Education and Social Change: Themes in the History of American Schooling
reviewed by Kathryn Benson - 2004
Title: Education and Social Change: Themes in the History of American Schooling
Author(s): John L. Rury
Publisher: Lawrence Erlbaum Associates, Inc., Mahwah, NJ
ISBN: 0805833390, Pages: 255, Year: 2002
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Claiming that Americans “hold an extraordinary belief in the transforming power of education” (p. x), John L. Rury cogently points to the fact that education and social changes are intertwined and conjoined in complex fashion, and the strands must be untangled and analyzed for historical and social meanings. He stresses the necessity of understanding American educational history within the confines of larger societal pressures where human agency demonstrates “the ability to adapt to shifting historical circumstances and to devise imaginative and effectual responses to the problems that arise from them” (p. xi).
This book should be of interest to educators and students as it is a comprehensive and concise study of American education and society from the colonial period to the end of the twentieth century. “Do schools change society, or does society change the schools?” queries Rury (p. 1). The question is an essential yet multifaceted one, a question that requires a study of the functional relationships between school and society, the public and the private, the individual and the group, as influenced by the social, economic, and political forces of the larger society.
Discussing the value of historical studies in the beginning chapter “Introduction: History, Social Change, and Education,” Rury introduces the social science concepts of cultural capital and social capital to allow for a discussion of culture, cultural transmission, and human capital. Other social forces such as industrialization, urbanization, immigration, and cultural conflict are shown to have had significant impact on the development of schools and other educational institutions. Such an explication of the framework of the lens through which the author views his subject should aid the reader in following his writings in subsequent chapters concerning the topics of the colonial origins of education; the beginnings of a modern school system in the 19th century; ethnicity, gender, and race in the 19th century; the Progressive era of the 20th century; and, finally, education in postwar America or the human capital revolution.
The strength of this book lies in the author’s conscious and conspicuous placement of education within the larger social milieu of the particular era. The reader is afforded a broad view of society and learns how education affected and was affected by social structures. Beginning with the Colonial origins of this country and moving through the centuries to the current era broadens the perspective and deepens the understanding of the educational institutions of that time. However, particular emphasis is given to the 19th century with chapter three titled “The 19th Century: Beginnings of a modern School System” and chapter four titled “Ethnicity, Gender, and Race: Contours of Social Change in the 19th Century.” The latter chapter asks a pertinent question “Has schooling helped to change the prevailing social structure, or did it reinforce existing patterns of inequality?” (p. 91). The answer to this question is one that we educators must continually ask of ourselves as well as each other as we attempt to teach the American Dream to all students.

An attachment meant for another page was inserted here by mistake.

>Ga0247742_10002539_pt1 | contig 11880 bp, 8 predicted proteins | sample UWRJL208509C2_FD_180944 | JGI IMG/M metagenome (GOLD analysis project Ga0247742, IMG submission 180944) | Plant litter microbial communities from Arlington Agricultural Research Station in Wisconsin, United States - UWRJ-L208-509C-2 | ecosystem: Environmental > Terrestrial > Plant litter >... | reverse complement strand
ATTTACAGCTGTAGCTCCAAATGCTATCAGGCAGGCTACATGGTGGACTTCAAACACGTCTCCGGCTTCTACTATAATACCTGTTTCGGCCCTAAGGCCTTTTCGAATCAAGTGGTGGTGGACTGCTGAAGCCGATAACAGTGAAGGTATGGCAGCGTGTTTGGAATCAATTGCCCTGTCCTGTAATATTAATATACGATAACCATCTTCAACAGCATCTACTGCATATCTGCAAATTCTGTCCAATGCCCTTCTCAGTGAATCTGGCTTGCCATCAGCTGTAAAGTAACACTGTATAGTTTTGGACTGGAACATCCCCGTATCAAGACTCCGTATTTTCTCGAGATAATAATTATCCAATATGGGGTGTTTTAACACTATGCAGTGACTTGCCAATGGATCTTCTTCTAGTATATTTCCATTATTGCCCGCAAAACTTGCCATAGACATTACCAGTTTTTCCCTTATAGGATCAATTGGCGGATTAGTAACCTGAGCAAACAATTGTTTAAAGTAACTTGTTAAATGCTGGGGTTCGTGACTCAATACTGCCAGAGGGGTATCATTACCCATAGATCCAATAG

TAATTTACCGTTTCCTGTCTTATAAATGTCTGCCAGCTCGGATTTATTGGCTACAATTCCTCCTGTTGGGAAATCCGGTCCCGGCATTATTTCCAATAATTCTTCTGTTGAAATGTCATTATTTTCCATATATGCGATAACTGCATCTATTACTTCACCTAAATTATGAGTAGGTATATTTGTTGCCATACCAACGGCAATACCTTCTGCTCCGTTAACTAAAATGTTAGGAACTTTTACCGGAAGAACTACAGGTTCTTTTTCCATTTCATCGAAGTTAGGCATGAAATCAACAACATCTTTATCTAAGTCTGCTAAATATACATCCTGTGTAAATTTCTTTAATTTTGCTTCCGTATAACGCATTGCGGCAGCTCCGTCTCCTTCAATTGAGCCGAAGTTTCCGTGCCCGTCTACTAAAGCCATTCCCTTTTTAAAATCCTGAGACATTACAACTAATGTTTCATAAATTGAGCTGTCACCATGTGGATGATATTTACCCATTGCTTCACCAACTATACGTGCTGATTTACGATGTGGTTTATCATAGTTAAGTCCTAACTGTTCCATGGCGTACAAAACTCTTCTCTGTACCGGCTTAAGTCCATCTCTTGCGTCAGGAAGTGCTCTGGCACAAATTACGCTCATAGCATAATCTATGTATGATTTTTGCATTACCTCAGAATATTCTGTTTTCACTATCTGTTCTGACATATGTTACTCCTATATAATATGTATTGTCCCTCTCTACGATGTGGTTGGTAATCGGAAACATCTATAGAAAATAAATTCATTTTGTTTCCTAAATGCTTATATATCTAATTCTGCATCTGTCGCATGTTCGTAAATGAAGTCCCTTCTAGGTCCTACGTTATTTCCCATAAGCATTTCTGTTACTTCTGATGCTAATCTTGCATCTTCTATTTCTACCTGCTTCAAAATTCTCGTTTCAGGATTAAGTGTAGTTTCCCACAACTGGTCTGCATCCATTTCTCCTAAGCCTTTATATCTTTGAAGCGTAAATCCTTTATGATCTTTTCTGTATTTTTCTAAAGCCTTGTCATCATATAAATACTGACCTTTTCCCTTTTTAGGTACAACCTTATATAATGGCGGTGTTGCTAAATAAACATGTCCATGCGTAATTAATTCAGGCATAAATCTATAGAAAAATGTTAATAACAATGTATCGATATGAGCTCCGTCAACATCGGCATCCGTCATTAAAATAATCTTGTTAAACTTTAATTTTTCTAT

Progressivism, the great educational reform movement of this century, is detailed in chapter five “The Progressive Era: Reform, Growth, and Differentiation.” Admitting to the complexities, even controversies, of the effects of (or lack thereof) the educational movement that challenged traditional educational practice, Rury writes comprehensively about the history of the various groups within the movement. It is easy, from this vantage, to see within the modern reform movement traces of the “administrative reformers” that are described by Rury, as well as to understand more fully how we now find ourselves ineluctably linked to accountability as evidenced today by standardized testing, curriculum standardization, and uniform, prescribed teaching practices in pre-packaged curriculum materials.
Finally, in the last chapter “Education in Postwar America: the Human Capital Revolution,” the last half of this century is outlined using the topics of the growing importance of formal education, youth culture, persistent institutionalized racism, and, ironically, more emphasis on traditional ideas concerning educational practices. The discussion of the role of the federal government in demanding that public education lead the way to a more just and equitable society at a time when reactionary and conservative voices were the loudest heard in educational discussions offers a look at how various presidential efforts at the national level affected education.
Clearly, Rury gives a treatment to the subject of education and social change, dealing with the thorny issues of how education has benefited certain groups of our society while lacking ameliorative effect for others. The complex issues that he explains are those that we find extant still, and this discussion of societal factors that interact with education helps educators and students understand the underlying structures of current issues and problems in education today. He claims as his purpose that this work can “help generate insights into the ways in which formal systems and practices of education have been related to social change” (p. x) and asks the reader to think about educational and social problems “a little more clearly and more expansively” (p. 21). We must do so if we agree with those who call for the education of a citizenry capable of living and creating in a participatory democratic society.